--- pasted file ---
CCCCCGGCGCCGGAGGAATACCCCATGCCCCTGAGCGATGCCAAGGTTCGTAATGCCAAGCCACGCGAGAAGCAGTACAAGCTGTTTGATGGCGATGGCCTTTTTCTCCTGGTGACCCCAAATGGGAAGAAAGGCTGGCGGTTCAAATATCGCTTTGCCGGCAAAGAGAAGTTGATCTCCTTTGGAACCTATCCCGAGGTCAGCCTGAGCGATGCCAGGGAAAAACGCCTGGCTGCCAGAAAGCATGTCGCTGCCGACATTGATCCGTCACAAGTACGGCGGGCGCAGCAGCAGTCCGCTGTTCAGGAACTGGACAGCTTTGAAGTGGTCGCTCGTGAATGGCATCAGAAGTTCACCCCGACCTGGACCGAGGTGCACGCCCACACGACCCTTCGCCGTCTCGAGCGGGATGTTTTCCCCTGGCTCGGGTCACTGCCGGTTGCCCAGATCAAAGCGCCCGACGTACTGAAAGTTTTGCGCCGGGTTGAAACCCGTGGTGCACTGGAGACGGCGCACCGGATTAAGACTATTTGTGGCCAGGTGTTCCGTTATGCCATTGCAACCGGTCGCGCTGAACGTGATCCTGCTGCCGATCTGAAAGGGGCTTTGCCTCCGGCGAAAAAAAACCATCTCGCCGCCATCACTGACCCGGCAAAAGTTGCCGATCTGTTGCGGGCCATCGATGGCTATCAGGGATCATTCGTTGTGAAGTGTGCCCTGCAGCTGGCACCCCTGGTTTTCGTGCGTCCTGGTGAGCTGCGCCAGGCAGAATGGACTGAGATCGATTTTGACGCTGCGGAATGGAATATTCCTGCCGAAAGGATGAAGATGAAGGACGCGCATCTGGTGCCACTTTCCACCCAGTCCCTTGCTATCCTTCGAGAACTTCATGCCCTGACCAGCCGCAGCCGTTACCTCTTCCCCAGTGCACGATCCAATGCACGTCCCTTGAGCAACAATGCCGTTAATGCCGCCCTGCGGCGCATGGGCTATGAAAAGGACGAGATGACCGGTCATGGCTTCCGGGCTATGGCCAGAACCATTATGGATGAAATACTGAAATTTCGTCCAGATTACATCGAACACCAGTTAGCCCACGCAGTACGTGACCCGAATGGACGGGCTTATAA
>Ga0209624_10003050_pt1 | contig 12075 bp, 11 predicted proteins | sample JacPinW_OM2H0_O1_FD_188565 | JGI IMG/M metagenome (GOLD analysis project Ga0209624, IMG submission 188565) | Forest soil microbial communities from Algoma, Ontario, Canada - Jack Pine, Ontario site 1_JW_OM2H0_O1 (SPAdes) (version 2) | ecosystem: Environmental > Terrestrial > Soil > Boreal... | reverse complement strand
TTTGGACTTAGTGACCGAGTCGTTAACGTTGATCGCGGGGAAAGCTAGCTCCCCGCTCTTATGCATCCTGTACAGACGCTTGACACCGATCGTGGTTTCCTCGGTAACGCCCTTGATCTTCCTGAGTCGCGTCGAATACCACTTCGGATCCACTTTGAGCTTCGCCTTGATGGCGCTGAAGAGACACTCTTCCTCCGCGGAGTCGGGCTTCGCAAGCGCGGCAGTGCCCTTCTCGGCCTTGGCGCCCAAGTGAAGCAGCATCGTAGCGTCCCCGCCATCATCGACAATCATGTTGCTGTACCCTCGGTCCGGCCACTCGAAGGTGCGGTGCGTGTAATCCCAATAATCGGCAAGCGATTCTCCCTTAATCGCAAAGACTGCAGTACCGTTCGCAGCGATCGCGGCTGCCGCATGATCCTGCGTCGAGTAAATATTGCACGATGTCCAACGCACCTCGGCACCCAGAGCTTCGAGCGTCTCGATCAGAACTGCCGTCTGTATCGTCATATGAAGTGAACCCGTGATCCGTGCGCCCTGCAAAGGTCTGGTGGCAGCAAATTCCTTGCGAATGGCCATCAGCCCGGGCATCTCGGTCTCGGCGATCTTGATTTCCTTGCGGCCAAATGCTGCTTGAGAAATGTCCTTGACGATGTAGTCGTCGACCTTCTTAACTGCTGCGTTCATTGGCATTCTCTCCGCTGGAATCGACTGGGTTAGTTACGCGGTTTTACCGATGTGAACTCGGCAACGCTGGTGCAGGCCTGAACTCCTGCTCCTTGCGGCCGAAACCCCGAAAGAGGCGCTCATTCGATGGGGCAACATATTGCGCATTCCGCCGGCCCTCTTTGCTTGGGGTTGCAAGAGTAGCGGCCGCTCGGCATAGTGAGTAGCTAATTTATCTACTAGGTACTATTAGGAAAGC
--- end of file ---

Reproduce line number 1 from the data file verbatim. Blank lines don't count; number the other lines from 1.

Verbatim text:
CCCCCGGCGCCGGAGGAATACCCCATGCCCCTGAGCGATGCCAAGGTTCGTAATGCCAAGCCACGCGAGAAGCAGTACAAGCTGTTTGATGGCGATGGCCTTTTTCTCCTGGTGACCCCAAATGGGAAGAAAGGCTGGCGGTTCAAATATCGCTTTGCCGGCAAAGAGAAGTTGATCTCCTTTGGAACCTATCCCGAGGTCAGCCTGAGCGATGCCAGGGAAAAACGCCTGGCTGCCAGAAAGCATGTCGCTGCCGACATTGATCCGTCACAAGTACGGCGGGCGCAGCAGCAGTCCGCTGTTCAGGAACTGGACAGCTTTGAAGTGGTCGCTCGTGAATGGCATCAGAAGTTCACCCCGACCTGGACCGAGGTGCACGCCCACACGACCCTTCGCCGTCTCGAGCGGGATGTTTTCCCCTGGCTCGGGTCACTGCCGGTTGCCCAGATCAAAGCGCCCGACGTACTGAAAGTTTTGCGCCGGGTTGAAACCCGTGGTGCACTGGAGACGGCGCACCGGATTAAGACTATTTGTGGCCAGGTGTTCCGTTATGCCATTGCAACCGGTCGCGCTGAACGTGATCCTGCTGCCGATCTGAAAGGGGCTTTGCCTCCGGCGAAAAAAAACCATCTCGCCGCCATCACTGACCCGGCAAAAGTTGCCGATCTGTTGCGGGCCATCGATGGCTATCAGGGATCATTCGTTGTGAAGTGTGCCCTGCAGCTGGCACCCCTGGTTTTCGTGCGTCCTGGTGAGCTGCGCCAGGCAGAATGGACTGAGATCGATTTTGACGCTGCGGAATGGAATATTCCTGCCGAAAGGATGAAGATGAAGGACGCGCATCTGGTGCCACTTTCCACCCAGTCCCTTGCTATCCTTCGAGAACTTCATGCCCTGACCAGCCGCAGCCGTTACCTCTTCCCCAGTGCACGATCCAATGCACGTCCCTTGAGCAACAATGCCGTTAATGCCGCCCTGCGGCGCATGGGCTATGAAAAGGACGAGATGACCGGTCATGGCTTCCGGGCTATGGCCAGAACCATTATGGATGAAATACTGAAATTTCGTCCAGATTACATCGAACACCAGTTAGCCCACGCAGTACGTGACCCGAATGGACGGGCTTATAA